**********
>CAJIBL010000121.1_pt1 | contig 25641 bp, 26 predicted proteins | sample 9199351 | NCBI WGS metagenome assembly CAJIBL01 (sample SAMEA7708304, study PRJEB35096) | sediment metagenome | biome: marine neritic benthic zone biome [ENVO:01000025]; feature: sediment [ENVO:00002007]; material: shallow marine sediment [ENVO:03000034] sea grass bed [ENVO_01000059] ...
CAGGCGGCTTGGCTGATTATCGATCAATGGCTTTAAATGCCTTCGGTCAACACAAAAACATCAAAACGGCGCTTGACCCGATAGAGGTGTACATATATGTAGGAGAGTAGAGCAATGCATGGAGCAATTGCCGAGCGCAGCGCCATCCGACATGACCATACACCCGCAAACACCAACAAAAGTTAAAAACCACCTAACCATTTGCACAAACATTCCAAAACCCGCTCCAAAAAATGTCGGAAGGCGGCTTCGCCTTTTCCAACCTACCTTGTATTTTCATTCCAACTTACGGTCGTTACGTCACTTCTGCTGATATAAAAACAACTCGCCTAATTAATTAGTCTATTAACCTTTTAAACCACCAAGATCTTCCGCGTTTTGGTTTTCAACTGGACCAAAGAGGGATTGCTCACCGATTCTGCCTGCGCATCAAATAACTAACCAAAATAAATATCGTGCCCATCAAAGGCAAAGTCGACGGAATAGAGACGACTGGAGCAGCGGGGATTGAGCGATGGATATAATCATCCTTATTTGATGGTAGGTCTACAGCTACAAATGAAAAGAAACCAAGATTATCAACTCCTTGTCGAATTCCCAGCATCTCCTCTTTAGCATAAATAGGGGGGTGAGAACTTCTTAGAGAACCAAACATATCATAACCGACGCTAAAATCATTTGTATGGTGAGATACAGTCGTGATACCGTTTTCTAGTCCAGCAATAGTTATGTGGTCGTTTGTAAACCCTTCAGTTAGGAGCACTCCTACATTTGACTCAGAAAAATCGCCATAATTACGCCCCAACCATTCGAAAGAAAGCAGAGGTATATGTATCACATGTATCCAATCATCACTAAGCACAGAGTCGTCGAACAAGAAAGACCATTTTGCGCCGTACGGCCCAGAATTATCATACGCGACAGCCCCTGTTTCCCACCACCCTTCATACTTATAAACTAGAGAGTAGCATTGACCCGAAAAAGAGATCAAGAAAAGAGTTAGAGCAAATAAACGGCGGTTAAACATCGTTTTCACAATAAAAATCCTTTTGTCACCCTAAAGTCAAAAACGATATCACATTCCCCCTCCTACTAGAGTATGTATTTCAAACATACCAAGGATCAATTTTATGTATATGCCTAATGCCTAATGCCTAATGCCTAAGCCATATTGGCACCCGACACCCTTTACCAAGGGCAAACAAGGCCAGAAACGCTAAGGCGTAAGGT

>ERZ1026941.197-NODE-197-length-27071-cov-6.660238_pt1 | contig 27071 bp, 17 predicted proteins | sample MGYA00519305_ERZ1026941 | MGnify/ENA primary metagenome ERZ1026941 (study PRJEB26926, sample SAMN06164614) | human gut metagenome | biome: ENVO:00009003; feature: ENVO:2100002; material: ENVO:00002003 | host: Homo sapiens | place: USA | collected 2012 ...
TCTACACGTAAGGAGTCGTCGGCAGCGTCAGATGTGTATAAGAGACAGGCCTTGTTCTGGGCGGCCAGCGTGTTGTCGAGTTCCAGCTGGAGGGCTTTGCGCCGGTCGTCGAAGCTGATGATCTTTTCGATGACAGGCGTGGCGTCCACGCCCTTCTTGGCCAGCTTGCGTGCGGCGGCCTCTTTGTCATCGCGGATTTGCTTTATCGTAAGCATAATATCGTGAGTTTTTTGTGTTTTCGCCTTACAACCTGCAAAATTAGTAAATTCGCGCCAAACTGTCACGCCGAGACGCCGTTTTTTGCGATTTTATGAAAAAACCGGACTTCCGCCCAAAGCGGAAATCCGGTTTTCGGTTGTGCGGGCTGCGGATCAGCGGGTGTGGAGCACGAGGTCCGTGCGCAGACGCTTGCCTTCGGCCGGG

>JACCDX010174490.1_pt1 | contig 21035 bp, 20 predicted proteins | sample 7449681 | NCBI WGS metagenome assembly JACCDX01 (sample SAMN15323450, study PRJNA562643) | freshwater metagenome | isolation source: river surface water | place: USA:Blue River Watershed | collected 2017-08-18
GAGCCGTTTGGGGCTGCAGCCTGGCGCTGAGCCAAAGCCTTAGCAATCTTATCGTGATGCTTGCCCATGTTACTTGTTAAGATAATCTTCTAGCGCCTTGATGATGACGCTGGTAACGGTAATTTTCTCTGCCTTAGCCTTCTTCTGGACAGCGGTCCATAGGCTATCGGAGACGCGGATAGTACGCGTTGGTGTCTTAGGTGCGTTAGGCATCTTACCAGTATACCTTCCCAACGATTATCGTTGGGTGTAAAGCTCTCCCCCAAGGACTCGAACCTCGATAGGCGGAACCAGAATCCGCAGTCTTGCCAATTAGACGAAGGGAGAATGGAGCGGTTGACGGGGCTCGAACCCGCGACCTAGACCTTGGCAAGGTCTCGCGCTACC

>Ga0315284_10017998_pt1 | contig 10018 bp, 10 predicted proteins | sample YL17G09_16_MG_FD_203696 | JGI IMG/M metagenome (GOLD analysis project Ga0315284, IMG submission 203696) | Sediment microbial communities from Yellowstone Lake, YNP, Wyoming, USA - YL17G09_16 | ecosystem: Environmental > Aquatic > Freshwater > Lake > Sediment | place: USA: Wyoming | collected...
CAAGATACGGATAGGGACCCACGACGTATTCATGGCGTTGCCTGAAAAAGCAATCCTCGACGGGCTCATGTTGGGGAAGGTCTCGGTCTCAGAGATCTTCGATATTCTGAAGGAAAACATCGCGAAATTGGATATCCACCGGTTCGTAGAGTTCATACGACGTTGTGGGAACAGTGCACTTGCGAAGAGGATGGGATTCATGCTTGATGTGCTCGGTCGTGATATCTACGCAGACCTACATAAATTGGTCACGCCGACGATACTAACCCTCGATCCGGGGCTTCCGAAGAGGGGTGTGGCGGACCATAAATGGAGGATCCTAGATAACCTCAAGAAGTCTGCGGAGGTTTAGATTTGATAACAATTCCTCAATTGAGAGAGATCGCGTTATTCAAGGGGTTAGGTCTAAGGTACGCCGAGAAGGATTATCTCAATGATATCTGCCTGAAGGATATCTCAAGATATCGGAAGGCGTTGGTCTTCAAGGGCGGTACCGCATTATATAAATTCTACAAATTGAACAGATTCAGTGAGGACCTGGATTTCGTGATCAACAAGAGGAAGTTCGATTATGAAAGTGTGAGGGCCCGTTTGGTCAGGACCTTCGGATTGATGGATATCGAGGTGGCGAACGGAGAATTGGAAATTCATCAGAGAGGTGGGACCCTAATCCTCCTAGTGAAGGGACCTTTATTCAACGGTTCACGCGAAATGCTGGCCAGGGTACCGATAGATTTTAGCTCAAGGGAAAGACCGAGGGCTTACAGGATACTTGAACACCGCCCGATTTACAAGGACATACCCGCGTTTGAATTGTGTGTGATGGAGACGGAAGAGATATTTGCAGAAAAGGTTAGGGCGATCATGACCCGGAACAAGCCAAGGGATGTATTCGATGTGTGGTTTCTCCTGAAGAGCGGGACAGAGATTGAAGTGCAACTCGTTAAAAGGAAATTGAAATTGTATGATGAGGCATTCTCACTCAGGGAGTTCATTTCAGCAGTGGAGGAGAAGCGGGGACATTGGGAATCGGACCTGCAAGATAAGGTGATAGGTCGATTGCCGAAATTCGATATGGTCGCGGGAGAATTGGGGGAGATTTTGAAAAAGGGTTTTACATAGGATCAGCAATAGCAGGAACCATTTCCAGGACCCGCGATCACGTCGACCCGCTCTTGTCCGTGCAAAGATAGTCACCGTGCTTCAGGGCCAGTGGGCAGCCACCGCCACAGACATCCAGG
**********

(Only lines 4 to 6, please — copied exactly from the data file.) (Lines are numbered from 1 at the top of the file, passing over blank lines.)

TCTACACGTAAGGAGTCGTCGGCAGCGTCAGATGTGTATAAGAGACAGGCCTTGTTCTGGGCGGCCAGCGTGTTGTCGAGTTCCAGCTGGAGGGCTTTGCGCCGGTCGTCGAAGCTGATGATCTTTTCGATGACAGGCGTGGCGTCCACGCCCTTCTTGGCCAGCTTGCGTGCGGCGGCCTCTTTGTCATCGCGGATTTGCTTTATCGTAAGCATAATATCGTGAGTTTTTTGTGTTTTCGCCTTACAACCTGCAAAATTAGTAAATTCGCGCCAAACTGTCACGCCGAGACGCCGTTTTTTGCGATTTTATGAAAAAACCGGACTTCCGCCCAAAGCGGAAATCCGGTTTTCGGTTGTGCGGGCTGCGGATCAGCGGGTGTGGAGCACGAGGTCCGTGCGCAGACGCTTGCCTTCGGCCGGG

>JACCDX010174490.1_pt1 | contig 21035 bp, 20 predicted proteins | sample 7449681 | NCBI WGS metagenome assembly JACCDX01 (sample SAMN15323450, study PRJNA562643) | freshwater metagenome | isolation source: river surface water | place: USA:Blue River Watershed | collected 2017-08-18
GAGCCGTTTGGGGCTGCAGCCTGGCGCTGAGCCAAAGCCTTAGCAATCTTATCGTGATGCTTGCCCATGTTACTTGTTAAGATAATCTTCTAGCGCCTTGATGATGACGCTGGTAACGGTAATTTTCTCTGCCTTAGCCTTCTTCTGGACAGCGGTCCATAGGCTATCGGAGACGCGGATAGTACGCGTTGGTGTCTTAGGTGCGTTAGGCATCTTACCAGTATACCTTCCCAACGATTATCGTTGGGTGTAAAGCTCTCCCCCAAGGACTCGAACCTCGATAGGCGGAACCAGAATCCGCAGTCTTGCCAATTAGACGAAGGGAGAATGGAGCGGTTGACGGGGCTCGAACCCGCGACCTAGACCTTGGCAAGGTCTCGCGCTACC